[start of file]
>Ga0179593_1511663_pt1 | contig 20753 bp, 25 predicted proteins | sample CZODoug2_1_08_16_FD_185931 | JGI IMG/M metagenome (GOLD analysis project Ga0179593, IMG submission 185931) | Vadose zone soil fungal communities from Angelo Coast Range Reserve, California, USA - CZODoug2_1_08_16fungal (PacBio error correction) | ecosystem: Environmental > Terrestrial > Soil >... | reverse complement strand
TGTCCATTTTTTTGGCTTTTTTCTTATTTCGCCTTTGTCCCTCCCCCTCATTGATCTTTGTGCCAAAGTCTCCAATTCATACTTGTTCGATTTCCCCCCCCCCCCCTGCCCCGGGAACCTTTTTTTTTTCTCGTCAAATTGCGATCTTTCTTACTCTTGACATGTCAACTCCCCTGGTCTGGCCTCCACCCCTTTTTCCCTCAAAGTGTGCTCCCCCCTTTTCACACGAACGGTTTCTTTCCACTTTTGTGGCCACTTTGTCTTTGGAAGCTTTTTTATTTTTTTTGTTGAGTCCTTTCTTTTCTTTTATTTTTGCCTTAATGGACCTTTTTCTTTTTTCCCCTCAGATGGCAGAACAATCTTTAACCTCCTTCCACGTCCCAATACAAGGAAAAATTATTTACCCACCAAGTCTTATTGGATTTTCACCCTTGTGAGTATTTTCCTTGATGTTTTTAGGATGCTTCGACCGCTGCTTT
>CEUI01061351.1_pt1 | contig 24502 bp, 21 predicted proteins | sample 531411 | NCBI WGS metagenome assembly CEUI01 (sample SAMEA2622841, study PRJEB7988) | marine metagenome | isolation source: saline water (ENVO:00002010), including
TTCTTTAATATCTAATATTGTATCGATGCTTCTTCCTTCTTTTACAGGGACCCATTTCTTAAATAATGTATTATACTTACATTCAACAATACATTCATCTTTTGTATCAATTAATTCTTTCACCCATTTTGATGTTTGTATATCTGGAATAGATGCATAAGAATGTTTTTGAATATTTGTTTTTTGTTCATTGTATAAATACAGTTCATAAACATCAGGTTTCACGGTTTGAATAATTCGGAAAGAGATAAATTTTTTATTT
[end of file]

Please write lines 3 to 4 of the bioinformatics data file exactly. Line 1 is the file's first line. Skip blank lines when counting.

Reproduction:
>CEUI01061351.1_pt1 | contig 24502 bp, 21 predicted proteins | sample 531411 | NCBI WGS metagenome assembly CEUI01 (sample SAMEA2622841, study PRJEB7988) | marine metagenome | isolation source: saline water (ENVO:00002010), including
TTCTTTAATATCTAATATTGTATCGATGCTTCTTCCTTCTTTTACAGGGACCCATTTCTTAAATAATGTATTATACTTACATTCAACAATACATTCATCTTTTGTATCAATTAATTCTTTCACCCATTTTGATGTTTGTATATCTGGAATAGATGCATAAGAATGTTTTTGAATATTTGTTTTTTGTTCATTGTATAAATACAGTTCATAAACATCAGGTTTCACGGTTTGAATAATTCGGAAAGAGATAAATTTTTTATTT